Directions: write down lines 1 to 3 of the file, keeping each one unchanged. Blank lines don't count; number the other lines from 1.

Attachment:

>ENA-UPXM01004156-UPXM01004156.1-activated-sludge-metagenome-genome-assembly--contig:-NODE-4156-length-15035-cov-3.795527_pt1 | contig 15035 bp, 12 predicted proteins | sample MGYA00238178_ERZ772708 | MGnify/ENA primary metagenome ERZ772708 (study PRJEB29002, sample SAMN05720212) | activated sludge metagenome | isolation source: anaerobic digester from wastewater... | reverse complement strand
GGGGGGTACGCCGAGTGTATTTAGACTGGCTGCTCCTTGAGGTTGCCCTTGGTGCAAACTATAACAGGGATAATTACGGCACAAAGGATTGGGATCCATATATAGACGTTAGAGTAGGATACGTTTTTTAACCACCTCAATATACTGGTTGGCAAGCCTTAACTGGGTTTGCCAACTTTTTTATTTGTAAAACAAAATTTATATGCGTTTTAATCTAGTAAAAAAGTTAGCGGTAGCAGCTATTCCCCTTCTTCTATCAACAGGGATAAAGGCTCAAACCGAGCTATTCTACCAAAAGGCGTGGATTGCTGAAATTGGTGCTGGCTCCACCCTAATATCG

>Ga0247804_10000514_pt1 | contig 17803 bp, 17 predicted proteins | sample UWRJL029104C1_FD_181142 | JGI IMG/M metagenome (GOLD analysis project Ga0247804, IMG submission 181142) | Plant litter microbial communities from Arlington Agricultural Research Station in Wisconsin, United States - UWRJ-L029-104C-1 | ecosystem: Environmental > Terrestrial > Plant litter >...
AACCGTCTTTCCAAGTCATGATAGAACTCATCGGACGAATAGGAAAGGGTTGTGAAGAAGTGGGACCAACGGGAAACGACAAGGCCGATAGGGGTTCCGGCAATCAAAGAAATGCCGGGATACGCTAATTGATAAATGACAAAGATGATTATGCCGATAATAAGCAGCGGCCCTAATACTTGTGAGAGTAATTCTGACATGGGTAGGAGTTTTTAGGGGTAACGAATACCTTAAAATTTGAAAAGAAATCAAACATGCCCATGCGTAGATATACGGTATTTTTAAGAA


>ENA-UPXM01004156-UPXM01004156.1-activated-sludge-metagenome-genome-assembly--contig:-NODE-4156-length-15035-cov-3.795527_pt1 | contig 15035 bp, 12 predicted proteins | sample MGYA00238178_ERZ772708 | MGnify/ENA primary metagenome ERZ772708 (study PRJEB29002, sample SAMN05720212) | activated sludge metagenome | isolation source: anaerobic digester from wastewater... | reverse complement strand
GGGGGGTACGCCGAGTGTATTTAGACTGGCTGCTCCTTGAGGTTGCCCTTGGTGCAAACTATAACAGGGATAATTACGGCACAAAGGATTGGGATCCATATATAGACGTTAGAGTAGGATACGTTTTTTAACCACCTCAATATACTGGTTGGCAAGCCTTAACTGGGTTTGCCAACTTTTTTATTTGTAAAACAAAATTTATATGCGTTTTAATCTAGTAAAAAAGTTAGCGGTAGCAGCTATTCCCCTTCTTCTATCAACAGGGATAAAGGCTCAAACCGAGCTATTCTACCAAAAGGCGTGGATTGCTGAAATTGGTGCTGGCTCCACCCTAATATCG

>Ga0247804_10000514_pt1 | contig 17803 bp, 17 predicted proteins | sample UWRJL029104C1_FD_181142 | JGI IMG/M metagenome (GOLD analysis project Ga0247804, IMG submission 181142) | Plant litter microbial communities from Arlington Agricultural Research Station in Wisconsin, United States - UWRJ-L029-104C-1 | ecosystem: Environmental > Terrestrial > Plant litter >...